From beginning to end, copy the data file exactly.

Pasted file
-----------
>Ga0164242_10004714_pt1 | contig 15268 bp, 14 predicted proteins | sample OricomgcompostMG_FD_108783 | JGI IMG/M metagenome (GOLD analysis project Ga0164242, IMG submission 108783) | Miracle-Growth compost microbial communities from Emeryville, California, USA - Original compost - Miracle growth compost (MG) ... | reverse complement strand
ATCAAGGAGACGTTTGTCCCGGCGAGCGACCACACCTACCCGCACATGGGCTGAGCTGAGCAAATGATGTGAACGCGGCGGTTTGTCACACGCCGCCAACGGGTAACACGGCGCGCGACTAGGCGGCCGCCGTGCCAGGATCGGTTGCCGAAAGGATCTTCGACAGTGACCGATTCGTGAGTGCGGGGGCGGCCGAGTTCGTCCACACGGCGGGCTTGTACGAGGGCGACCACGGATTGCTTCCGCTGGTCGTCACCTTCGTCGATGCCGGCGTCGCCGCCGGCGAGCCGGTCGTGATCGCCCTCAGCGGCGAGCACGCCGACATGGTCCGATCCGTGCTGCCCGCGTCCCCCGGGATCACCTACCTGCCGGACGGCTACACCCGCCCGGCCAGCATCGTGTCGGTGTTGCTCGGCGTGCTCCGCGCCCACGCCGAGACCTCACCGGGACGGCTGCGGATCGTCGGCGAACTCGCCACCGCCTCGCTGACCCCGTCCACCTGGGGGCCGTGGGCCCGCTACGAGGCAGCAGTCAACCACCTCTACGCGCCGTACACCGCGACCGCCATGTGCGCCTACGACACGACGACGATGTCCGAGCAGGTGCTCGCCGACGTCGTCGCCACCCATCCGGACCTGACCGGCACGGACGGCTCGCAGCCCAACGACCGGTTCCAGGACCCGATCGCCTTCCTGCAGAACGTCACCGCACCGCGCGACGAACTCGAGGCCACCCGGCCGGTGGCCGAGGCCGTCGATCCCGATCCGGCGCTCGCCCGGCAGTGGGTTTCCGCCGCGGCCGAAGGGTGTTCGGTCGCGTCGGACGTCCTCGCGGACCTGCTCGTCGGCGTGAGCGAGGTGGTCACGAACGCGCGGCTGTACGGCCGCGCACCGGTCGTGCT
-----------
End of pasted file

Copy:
>Ga0164242_10004714_pt1 | contig 15268 bp, 14 predicted proteins | sample OricomgcompostMG_FD_108783 | JGI IMG/M metagenome (GOLD analysis project Ga0164242, IMG submission 108783) | Miracle-Growth compost microbial communities from Emeryville, California, USA - Original compost - Miracle growth compost (MG) ... | reverse complement strand
ATCAAGGAGACGTTTGTCCCGGCGAGCGACCACACCTACCCGCACATGGGCTGAGCTGAGCAAATGATGTGAACGCGGCGGTTTGTCACACGCCGCCAACGGGTAACACGGCGCGCGACTAGGCGGCCGCCGTGCCAGGATCGGTTGCCGAAAGGATCTTCGACAGTGACCGATTCGTGAGTGCGGGGGCGGCCGAGTTCGTCCACACGGCGGGCTTGTACGAGGGCGACCACGGATTGCTTCCGCTGGTCGTCACCTTCGTCGATGCCGGCGTCGCCGCCGGCGAGCCGGTCGTGATCGCCCTCAGCGGCGAGCACGCCGACATGGTCCGATCCGTGCTGCCCGCGTCCCCCGGGATCACCTACCTGCCGGACGGCTACACCCGCCCGGCCAGCATCGTGTCGGTGTTGCTCGGCGTGCTCCGCGCCCACGCCGAGACCTCACCGGGACGGCTGCGGATCGTCGGCGAACTCGCCACCGCCTCGCTGACCCCGTCCACCTGGGGGCCGTGGGCCCGCTACGAGGCAGCAGTCAACCACCTCTACGCGCCGTACACCGCGACCGCCATGTGCGCCTACGACACGACGACGATGTCCGAGCAGGTGCTCGCCGACGTCGTCGCCACCCATCCGGACCTGACCGGCACGGACGGCTCGCAGCCCAACGACCGGTTCCAGGACCCGATCGCCTTCCTGCAGAACGTCACCGCACCGCGCGACGAACTCGAGGCCACCCGGCCGGTGGCCGAGGCCGTCGATCCCGATCCGGCGCTCGCCCGGCAGTGGGTTTCCGCCGCGGCCGAAGGGTGTTCGGTCGCGTCGGACGTCCTCGCGGACCTGCTCGTCGGCGTGAGCGAGGTGGTCACGAACGCGCGGCTGTACGGCCGCGCACCGGTCGTGCT